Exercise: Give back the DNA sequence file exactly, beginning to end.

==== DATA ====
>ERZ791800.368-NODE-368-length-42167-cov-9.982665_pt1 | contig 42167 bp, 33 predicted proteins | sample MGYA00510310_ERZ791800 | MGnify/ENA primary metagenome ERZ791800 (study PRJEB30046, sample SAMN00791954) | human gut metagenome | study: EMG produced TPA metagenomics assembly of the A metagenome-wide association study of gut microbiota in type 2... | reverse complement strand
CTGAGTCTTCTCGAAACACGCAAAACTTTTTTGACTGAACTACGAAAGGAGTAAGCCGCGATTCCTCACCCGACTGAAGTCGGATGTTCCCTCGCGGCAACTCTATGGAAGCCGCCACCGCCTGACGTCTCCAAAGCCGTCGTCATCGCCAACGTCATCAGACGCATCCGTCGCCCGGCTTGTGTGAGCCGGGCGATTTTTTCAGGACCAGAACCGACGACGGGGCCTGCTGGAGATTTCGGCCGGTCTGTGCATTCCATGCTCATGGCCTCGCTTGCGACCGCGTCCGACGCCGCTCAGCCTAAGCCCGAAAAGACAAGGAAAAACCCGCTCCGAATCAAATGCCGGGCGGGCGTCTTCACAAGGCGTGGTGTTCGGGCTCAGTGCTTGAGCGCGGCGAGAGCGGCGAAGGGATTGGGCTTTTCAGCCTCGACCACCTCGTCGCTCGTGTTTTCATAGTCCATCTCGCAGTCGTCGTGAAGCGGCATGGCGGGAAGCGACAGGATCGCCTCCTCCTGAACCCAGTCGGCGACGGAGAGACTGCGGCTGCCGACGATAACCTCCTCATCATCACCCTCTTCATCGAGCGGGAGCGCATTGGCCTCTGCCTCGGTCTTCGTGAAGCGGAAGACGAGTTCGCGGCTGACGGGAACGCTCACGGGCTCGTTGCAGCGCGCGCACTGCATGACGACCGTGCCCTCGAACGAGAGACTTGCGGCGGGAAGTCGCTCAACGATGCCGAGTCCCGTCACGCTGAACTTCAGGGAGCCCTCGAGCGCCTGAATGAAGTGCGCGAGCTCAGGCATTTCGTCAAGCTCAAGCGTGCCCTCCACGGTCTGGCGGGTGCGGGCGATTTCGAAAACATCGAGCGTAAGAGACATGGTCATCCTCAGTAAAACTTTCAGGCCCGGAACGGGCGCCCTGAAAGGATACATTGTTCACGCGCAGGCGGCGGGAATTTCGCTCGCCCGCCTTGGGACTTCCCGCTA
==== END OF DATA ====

>ERZ791800.368-NODE-368-length-42167-cov-9.982665_pt1 | contig 42167 bp, 33 predicted proteins | sample MGYA00510310_ERZ791800 | MGnify/ENA primary metagenome ERZ791800 (study PRJEB30046, sample SAMN00791954) | human gut metagenome | study: EMG produced TPA metagenomics assembly of the A metagenome-wide association study of gut microbiota in type 2... | reverse complement strand
CTGAGTCTTCTCGAAACACGCAAAACTTTTTTGACTGAACTACGAAAGGAGTAAGCCGCGATTCCTCACCCGACTGAAGTCGGATGTTCCCTCGCGGCAACTCTATGGAAGCCGCCACCGCCTGACGTCTCCAAAGCCGTCGTCATCGCCAACGTCATCAGACGCATCCGTCGCCCGGCTTGTGTGAGCCGGGCGATTTTTTCAGGACCAGAACCGACGACGGGGCCTGCTGGAGATTTCGGCCGGTCTGTGCATTCCATGCTCATGGCCTCGCTTGCGACCGCGTCCGACGCCGCTCAGCCTAAGCCCGAAAAGACAAGGAAAAACCCGCTCCGAATCAAATGCCGGGCGGGCGTCTTCACAAGGCGTGGTGTTCGGGCTCAGTGCTTGAGCGCGGCGAGAGCGGCGAAGGGATTGGGCTTTTCAGCCTCGACCACCTCGTCGCTCGTGTTTTCATAGTCCATCTCGCAGTCGTCGTGAAGCGGCATGGCGGGAAGCGACAGGATCGCCTCCTCCTGAACCCAGTCGGCGACGGAGAGACTGCGGCTGCCGACGATAACCTCCTCATCATCACCCTCTTCATCGAGCGGGAGCGCATTGGCCTCTGCCTCGGTCTTCGTGAAGCGGAAGACGAGTTCGCGGCTGACGGGAACGCTCACGGGCTCGTTGCAGCGCGCGCACTGCATGACGACCGTGCCCTCGAACGAGAGACTTGCGGCGGGAAGTCGCTCAACGATGCCGAGTCCCGTCACGCTGAACTTCAGGGAGCCCTCGAGCGCCTGAATGAAGTGCGCGAGCTCAGGCATTTCGTCAAGCTCAAGCGTGCCCTCCACGGTCTGGCGGGTGCGGGCGATTTCGAAAACATCGAGCGTAAGAGACATGGTCATCCTCAGTAAAACTTTCAGGCCCGGAACGGGCGCCCTGAAAGGATACATTGTTCACGCGCAGGCGGCGGGAATTTCGCTCGCCCGCCTTGGGACTTCCCGCTA